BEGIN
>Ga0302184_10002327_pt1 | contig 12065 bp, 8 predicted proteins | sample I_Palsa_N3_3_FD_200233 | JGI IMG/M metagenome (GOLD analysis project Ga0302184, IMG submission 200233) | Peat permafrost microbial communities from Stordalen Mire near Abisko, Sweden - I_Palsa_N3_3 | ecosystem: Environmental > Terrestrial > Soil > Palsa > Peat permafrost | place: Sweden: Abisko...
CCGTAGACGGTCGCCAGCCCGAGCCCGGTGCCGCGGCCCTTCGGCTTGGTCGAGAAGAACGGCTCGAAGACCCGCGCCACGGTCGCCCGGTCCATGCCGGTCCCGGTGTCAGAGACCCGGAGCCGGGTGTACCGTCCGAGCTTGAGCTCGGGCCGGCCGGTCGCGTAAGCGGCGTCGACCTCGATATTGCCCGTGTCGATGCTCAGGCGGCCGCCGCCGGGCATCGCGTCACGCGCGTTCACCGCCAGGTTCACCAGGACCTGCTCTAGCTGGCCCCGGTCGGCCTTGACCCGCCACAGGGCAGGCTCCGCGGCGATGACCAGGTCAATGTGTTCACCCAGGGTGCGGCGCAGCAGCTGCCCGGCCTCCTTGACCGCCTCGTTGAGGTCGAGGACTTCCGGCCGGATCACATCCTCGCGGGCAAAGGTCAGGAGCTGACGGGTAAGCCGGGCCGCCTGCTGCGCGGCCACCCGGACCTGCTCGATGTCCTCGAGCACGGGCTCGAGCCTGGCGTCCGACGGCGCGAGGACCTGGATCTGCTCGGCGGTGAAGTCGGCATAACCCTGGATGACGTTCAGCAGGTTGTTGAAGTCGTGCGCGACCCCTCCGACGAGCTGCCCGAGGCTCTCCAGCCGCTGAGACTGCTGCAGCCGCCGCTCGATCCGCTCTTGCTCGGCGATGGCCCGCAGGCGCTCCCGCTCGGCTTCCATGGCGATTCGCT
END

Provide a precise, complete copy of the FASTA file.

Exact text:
>Ga0302184_10002327_pt1 | contig 12065 bp, 8 predicted proteins | sample I_Palsa_N3_3_FD_200233 | JGI IMG/M metagenome (GOLD analysis project Ga0302184, IMG submission 200233) | Peat permafrost microbial communities from Stordalen Mire near Abisko, Sweden - I_Palsa_N3_3 | ecosystem: Environmental > Terrestrial > Soil > Palsa > Peat permafrost | place: Sweden: Abisko...
CCGTAGACGGTCGCCAGCCCGAGCCCGGTGCCGCGGCCCTTCGGCTTGGTCGAGAAGAACGGCTCGAAGACCCGCGCCACGGTCGCCCGGTCCATGCCGGTCCCGGTGTCAGAGACCCGGAGCCGGGTGTACCGTCCGAGCTTGAGCTCGGGCCGGCCGGTCGCGTAAGCGGCGTCGACCTCGATATTGCCCGTGTCGATGCTCAGGCGGCCGCCGCCGGGCATCGCGTCACGCGCGTTCACCGCCAGGTTCACCAGGACCTGCTCTAGCTGGCCCCGGTCGGCCTTGACCCGCCACAGGGCAGGCTCCGCGGCGATGACCAGGTCAATGTGTTCACCCAGGGTGCGGCGCAGCAGCTGCCCGGCCTCCTTGACCGCCTCGTTGAGGTCGAGGACTTCCGGCCGGATCACATCCTCGCGGGCAAAGGTCAGGAGCTGACGGGTAAGCCGGGCCGCCTGCTGCGCGGCCACCCGGACCTGCTCGATGTCCTCGAGCACGGGCTCGAGCCTGGCGTCCGACGGCGCGAGGACCTGGATCTGCTCGGCGGTGAAGTCGGCATAACCCTGGATGACGTTCAGCAGGTTGTTGAAGTCGTGCGCGACCCCTCCGACGAGCTGCCCGAGGCTCTCCAGCCGCTGAGACTGCTGCAGCCGCCGCTCGATCCGCTCTTGCTCGGCGATGGCCCGCAGGCGCTCCCGCTCGGCTTCCATGGCGATTCGCT